- Why have so few dinosaur fossils been found in Antarctica?
- Early expeditions to Antarctica reported on seeing fossils, but
they did not collect them. Who first reported seeing fossils of leaves
and stems of plants? Who reported finding beds of coal near the South
- How do plant fossils and beds of coal support the idea that Antarctica
once was warmer than it is today?
In the process of completing this WebQuest, you’ve become informed
about the fossils found in Antarctica, and what those fossils tell
us about the climate and location of Antarctica millions of years ago.
You have learned that some dinosaur fossils found in Antarctica were
previously found only in the Americas. You have discovered that some
Antarctica fossils were of species that could live only in temperate
or tropical climates. You have developed research skills as you explored
the web sites given and identified the relevant information to answer
the set of questions above. Do you agree with Wegener that Antarctica
must have had a warmer climate millions of years ago? Do you think
that the information you have gathered about Antarctic fossils supports
the theory of plate tectonics?
Back to Top
Have you ever visited the primate house at a local zoo or watched a television program about primates? Many people are amused at the antics of gorillas, chimpanzees, monkeys, and
lemurs as they eat, play, and explore. Did you know that humans are primates, too? All primates have opposable thumbs, a relatively large brain, good binocular vision, and flexible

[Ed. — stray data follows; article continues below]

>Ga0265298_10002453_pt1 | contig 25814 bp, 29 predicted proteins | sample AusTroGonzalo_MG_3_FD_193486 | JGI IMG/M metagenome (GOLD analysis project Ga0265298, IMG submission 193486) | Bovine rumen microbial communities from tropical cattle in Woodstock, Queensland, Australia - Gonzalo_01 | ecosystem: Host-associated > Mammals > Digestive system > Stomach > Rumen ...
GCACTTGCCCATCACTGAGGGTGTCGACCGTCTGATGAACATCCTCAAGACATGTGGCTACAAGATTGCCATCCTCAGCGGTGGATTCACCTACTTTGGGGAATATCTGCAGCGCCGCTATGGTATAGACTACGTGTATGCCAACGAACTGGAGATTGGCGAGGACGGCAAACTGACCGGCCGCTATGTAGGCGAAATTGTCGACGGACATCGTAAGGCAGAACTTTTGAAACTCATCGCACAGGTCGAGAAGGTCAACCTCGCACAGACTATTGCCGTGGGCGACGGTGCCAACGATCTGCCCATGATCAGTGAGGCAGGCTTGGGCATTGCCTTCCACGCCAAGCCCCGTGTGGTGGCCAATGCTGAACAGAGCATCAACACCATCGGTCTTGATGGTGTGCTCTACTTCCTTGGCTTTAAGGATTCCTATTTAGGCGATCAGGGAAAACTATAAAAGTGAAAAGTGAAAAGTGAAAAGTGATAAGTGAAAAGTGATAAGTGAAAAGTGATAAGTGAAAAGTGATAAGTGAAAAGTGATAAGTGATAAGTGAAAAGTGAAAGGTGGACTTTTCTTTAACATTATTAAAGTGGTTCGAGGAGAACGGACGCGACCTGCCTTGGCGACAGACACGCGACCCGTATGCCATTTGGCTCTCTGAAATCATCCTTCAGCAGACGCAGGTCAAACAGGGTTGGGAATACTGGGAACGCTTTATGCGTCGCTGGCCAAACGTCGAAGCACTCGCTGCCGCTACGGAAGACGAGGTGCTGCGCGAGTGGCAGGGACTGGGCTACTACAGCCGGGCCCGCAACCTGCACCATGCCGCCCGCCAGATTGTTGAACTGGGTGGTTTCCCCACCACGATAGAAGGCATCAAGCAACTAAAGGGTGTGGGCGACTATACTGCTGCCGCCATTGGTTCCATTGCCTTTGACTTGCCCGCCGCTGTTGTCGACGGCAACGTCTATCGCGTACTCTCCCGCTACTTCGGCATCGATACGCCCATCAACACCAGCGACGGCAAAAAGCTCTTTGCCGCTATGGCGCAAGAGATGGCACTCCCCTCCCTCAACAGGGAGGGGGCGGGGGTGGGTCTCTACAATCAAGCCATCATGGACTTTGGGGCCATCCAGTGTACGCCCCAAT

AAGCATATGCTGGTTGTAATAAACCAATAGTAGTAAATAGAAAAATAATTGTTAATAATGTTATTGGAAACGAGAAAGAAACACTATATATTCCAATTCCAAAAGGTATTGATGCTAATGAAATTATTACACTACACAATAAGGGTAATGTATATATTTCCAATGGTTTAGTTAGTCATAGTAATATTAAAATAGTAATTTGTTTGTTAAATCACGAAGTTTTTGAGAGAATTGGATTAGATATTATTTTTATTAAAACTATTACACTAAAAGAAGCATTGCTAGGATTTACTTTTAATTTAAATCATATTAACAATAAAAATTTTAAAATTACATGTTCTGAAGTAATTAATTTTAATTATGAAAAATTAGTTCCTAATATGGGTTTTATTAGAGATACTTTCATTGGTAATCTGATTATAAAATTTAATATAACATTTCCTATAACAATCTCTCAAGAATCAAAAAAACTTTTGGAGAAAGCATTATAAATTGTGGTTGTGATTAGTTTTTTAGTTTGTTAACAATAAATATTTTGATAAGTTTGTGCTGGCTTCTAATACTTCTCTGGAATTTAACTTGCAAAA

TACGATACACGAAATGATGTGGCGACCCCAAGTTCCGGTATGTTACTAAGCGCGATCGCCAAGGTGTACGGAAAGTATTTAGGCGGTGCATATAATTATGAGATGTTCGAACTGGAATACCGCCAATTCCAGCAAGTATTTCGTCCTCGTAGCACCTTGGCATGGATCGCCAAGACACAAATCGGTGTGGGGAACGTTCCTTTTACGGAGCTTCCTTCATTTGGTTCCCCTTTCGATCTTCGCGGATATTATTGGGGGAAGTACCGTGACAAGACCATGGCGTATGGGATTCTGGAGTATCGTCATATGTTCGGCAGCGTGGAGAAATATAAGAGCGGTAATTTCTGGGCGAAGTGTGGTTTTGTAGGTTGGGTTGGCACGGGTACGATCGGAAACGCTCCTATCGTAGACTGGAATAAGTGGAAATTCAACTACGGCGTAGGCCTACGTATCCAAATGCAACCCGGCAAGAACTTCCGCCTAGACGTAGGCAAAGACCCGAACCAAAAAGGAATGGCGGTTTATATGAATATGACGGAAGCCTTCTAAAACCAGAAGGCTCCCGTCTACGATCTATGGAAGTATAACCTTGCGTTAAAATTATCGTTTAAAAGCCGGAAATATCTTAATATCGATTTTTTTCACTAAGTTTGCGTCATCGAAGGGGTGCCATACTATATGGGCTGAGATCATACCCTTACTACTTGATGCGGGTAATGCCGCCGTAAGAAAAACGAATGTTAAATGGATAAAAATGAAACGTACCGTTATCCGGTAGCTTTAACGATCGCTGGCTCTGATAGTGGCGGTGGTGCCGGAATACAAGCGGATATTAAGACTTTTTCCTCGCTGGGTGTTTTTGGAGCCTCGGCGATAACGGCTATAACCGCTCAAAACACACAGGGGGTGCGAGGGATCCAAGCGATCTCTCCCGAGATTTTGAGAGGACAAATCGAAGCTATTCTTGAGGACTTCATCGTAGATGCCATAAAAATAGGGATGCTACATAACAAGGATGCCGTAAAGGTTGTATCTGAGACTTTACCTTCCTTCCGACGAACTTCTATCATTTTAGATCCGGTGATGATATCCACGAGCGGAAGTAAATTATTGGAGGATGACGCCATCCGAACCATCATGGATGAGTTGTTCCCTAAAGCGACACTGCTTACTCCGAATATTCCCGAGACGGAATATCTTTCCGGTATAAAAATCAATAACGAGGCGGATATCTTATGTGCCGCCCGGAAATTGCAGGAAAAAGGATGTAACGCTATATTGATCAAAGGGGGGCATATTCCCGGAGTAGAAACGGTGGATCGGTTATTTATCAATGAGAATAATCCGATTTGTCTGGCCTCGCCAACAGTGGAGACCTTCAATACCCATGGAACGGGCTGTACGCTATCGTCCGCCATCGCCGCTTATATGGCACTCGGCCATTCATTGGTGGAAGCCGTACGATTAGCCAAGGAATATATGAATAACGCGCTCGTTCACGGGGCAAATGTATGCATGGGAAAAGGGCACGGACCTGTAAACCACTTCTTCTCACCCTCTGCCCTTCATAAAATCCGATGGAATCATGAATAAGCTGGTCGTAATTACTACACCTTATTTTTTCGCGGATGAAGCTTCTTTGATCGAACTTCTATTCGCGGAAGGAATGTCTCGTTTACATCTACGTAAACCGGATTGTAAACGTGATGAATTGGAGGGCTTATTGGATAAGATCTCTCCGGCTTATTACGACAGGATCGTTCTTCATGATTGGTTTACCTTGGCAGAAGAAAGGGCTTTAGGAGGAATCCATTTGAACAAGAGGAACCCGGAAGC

joints. The earliest primates were prosimians, a group that includes present-day lemurs. Humanlike primates were called anthropoids. Present-day anthropoids include the monkeys and
the hominids—apes and humans. Although humans, gorillas, and chimpanzees are close cousins genetically, humans did not evolve from the great apes. Instead, humans and apes probably
evolved from a common ancestor between 8 and 5 million years ago. These two different groups formed the hominids – primates that can walk upright on two legs. Whereas the apes continued
to evolve into the gorillas, chimpanzees, bonobos, orangutans, and gibbons of today, humans followed a different path. What hominids were the ancestors of present-day humans? How long
ago did human ancestors split off from the rest of the hominids? Where did humans first evolve? Why is there just one species of humans alive today? These are some of the questions
you will explore in this WebQuest on hominid fossils.
Your job in this WebQuest is to learn all about the evolution of humans. You will learn about the earliest hominids that may be part of the evolution of humans, and about the fossils
that have been found which support this idea. You will look at photographs of these fossils and read about their similarities and differences. You will find out how scientists have